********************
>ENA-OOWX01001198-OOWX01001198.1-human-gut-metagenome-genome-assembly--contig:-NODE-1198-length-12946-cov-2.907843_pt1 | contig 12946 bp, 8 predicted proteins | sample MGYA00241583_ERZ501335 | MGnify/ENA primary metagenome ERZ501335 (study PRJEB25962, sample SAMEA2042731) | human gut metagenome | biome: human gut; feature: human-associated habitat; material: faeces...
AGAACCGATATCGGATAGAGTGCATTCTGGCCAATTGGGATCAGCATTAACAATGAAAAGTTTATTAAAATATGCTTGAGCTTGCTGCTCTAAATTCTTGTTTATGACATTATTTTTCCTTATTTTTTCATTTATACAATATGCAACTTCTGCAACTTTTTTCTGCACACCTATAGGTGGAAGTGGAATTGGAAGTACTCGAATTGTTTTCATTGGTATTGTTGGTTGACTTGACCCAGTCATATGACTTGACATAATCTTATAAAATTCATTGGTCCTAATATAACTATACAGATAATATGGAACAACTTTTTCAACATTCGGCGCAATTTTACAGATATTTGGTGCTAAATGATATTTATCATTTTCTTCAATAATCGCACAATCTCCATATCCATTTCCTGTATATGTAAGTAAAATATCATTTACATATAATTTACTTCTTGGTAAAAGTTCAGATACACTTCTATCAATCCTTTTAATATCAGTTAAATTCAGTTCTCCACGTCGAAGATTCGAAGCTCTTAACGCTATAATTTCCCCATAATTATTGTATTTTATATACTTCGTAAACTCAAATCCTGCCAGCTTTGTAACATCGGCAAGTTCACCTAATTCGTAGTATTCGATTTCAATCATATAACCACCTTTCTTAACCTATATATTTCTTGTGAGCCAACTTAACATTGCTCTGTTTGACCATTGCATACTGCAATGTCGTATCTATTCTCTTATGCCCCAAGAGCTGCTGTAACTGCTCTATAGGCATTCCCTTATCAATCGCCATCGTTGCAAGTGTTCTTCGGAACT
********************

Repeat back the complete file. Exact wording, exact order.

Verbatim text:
>ENA-OOWX01001198-OOWX01001198.1-human-gut-metagenome-genome-assembly--contig:-NODE-1198-length-12946-cov-2.907843_pt1 | contig 12946 bp, 8 predicted proteins | sample MGYA00241583_ERZ501335 | MGnify/ENA primary metagenome ERZ501335 (study PRJEB25962, sample SAMEA2042731) | human gut metagenome | biome: human gut; feature: human-associated habitat; material: faeces...
AGAACCGATATCGGATAGAGTGCATTCTGGCCAATTGGGATCAGCATTAACAATGAAAAGTTTATTAAAATATGCTTGAGCTTGCTGCTCTAAATTCTTGTTTATGACATTATTTTTCCTTATTTTTTCATTTATACAATATGCAACTTCTGCAACTTTTTTCTGCACACCTATAGGTGGAAGTGGAATTGGAAGTACTCGAATTGTTTTCATTGGTATTGTTGGTTGACTTGACCCAGTCATATGACTTGACATAATCTTATAAAATTCATTGGTCCTAATATAACTATACAGATAATATGGAACAACTTTTTCAACATTCGGCGCAATTTTACAGATATTTGGTGCTAAATGATATTTATCATTTTCTTCAATAATCGCACAATCTCCATATCCATTTCCTGTATATGTAAGTAAAATATCATTTACATATAATTTACTTCTTGGTAAAAGTTCAGATACACTTCTATCAATCCTTTTAATATCAGTTAAATTCAGTTCTCCACGTCGAAGATTCGAAGCTCTTAACGCTATAATTTCCCCATAATTATTGTATTTTATATACTTCGTAAACTCAAATCCTGCCAGCTTTGTAACATCGGCAAGTTCACCTAATTCGTAGTATTCGATTTCAATCATATAACCACCTTTCTTAACCTATATATTTCTTGTGAGCCAACTTAACATTGCTCTGTTTGACCATTGCATACTGCAATGTCGTATCTATTCTCTTATGCCCCAAGAGCTGCTGTAACTGCTCTATAGGCATTCCCTTATCAATCGCCATCGTTGCAAGTGTTCTTCGGAACT